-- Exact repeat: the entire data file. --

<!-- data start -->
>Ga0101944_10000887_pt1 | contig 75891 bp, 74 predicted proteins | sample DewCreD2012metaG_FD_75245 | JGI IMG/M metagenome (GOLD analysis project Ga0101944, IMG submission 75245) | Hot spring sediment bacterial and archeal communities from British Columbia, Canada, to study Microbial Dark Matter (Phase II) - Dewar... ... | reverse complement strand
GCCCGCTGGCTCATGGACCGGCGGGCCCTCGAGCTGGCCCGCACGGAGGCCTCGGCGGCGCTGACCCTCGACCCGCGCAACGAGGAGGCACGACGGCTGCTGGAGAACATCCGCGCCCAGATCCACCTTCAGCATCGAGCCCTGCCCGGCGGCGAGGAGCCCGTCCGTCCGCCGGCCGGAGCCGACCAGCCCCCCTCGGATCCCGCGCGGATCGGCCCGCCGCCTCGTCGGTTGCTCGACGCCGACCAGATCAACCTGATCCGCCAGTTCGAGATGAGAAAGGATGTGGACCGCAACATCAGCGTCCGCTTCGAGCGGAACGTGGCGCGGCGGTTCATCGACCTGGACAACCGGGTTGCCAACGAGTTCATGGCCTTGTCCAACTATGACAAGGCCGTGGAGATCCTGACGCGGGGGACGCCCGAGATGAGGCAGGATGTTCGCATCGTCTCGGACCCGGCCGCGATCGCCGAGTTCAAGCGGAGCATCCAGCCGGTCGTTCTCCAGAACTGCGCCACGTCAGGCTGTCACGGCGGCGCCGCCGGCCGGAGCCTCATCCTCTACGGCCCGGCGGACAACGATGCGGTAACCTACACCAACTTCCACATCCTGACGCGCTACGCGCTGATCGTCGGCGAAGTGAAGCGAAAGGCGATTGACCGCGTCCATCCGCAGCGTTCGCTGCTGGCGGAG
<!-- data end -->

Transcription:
>Ga0101944_10000887_pt1 | contig 75891 bp, 74 predicted proteins | sample DewCreD2012metaG_FD_75245 | JGI IMG/M metagenome (GOLD analysis project Ga0101944, IMG submission 75245) | Hot spring sediment bacterial and archeal communities from British Columbia, Canada, to study Microbial Dark Matter (Phase II) - Dewar... ... | reverse complement strand
GCCCGCTGGCTCATGGACCGGCGGGCCCTCGAGCTGGCCCGCACGGAGGCCTCGGCGGCGCTGACCCTCGACCCGCGCAACGAGGAGGCACGACGGCTGCTGGAGAACATCCGCGCCCAGATCCACCTTCAGCATCGAGCCCTGCCCGGCGGCGAGGAGCCCGTCCGTCCGCCGGCCGGAGCCGACCAGCCCCCCTCGGATCCCGCGCGGATCGGCCCGCCGCCTCGTCGGTTGCTCGACGCCGACCAGATCAACCTGATCCGCCAGTTCGAGATGAGAAAGGATGTGGACCGCAACATCAGCGTCCGCTTCGAGCGGAACGTGGCGCGGCGGTTCATCGACCTGGACAACCGGGTTGCCAACGAGTTCATGGCCTTGTCCAACTATGACAAGGCCGTGGAGATCCTGACGCGGGGGACGCCCGAGATGAGGCAGGATGTTCGCATCGTCTCGGACCCGGCCGCGATCGCCGAGTTCAAGCGGAGCATCCAGCCGGTCGTTCTCCAGAACTGCGCCACGTCAGGCTGTCACGGCGGCGCCGCCGGCCGGAGCCTCATCCTCTACGGCCCGGCGGACAACGATGCGGTAACCTACACCAACTTCCACATCCTGACGCGCTACGCGCTGATCGTCGGCGAAGTGAAGCGAAAGGCGATTGACCGCGTCCATCCGCAGCGTTCGCTGCTGGCGGAG